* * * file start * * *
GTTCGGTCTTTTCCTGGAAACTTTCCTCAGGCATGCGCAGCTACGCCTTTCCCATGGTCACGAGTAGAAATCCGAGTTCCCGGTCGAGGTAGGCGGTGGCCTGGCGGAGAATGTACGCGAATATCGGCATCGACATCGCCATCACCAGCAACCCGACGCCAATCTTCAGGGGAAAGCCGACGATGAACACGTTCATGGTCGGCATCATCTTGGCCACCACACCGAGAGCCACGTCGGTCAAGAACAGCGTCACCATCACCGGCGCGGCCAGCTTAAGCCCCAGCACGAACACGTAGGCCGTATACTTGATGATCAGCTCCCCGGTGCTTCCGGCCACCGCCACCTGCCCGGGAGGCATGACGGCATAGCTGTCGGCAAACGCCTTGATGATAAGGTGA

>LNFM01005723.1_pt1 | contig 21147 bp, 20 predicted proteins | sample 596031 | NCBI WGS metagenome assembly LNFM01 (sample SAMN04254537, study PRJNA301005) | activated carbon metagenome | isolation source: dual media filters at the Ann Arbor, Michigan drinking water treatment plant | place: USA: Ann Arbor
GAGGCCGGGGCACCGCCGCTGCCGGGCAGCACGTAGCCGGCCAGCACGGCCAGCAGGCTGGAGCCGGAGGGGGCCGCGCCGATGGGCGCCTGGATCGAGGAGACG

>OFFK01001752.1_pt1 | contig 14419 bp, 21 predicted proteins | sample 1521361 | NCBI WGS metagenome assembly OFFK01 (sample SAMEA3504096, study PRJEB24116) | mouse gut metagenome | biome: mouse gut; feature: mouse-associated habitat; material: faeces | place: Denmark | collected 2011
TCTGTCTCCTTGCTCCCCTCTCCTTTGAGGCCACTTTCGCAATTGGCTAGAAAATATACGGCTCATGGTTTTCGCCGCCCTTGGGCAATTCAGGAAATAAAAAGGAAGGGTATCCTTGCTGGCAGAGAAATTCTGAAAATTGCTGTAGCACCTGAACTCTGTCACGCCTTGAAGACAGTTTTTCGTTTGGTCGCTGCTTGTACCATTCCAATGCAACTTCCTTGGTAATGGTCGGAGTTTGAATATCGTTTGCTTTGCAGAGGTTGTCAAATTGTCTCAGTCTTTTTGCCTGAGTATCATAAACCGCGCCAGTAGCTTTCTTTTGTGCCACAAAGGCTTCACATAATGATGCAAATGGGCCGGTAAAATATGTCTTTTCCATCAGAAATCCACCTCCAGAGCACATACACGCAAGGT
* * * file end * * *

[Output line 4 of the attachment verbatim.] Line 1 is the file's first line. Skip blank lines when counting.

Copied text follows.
>OFFK01001752.1_pt1 | contig 14419 bp, 21 predicted proteins | sample 1521361 | NCBI WGS metagenome assembly OFFK01 (sample SAMEA3504096, study PRJEB24116) | mouse gut metagenome | biome: mouse gut; feature: mouse-associated habitat; material: faeces | place: Denmark | collected 2011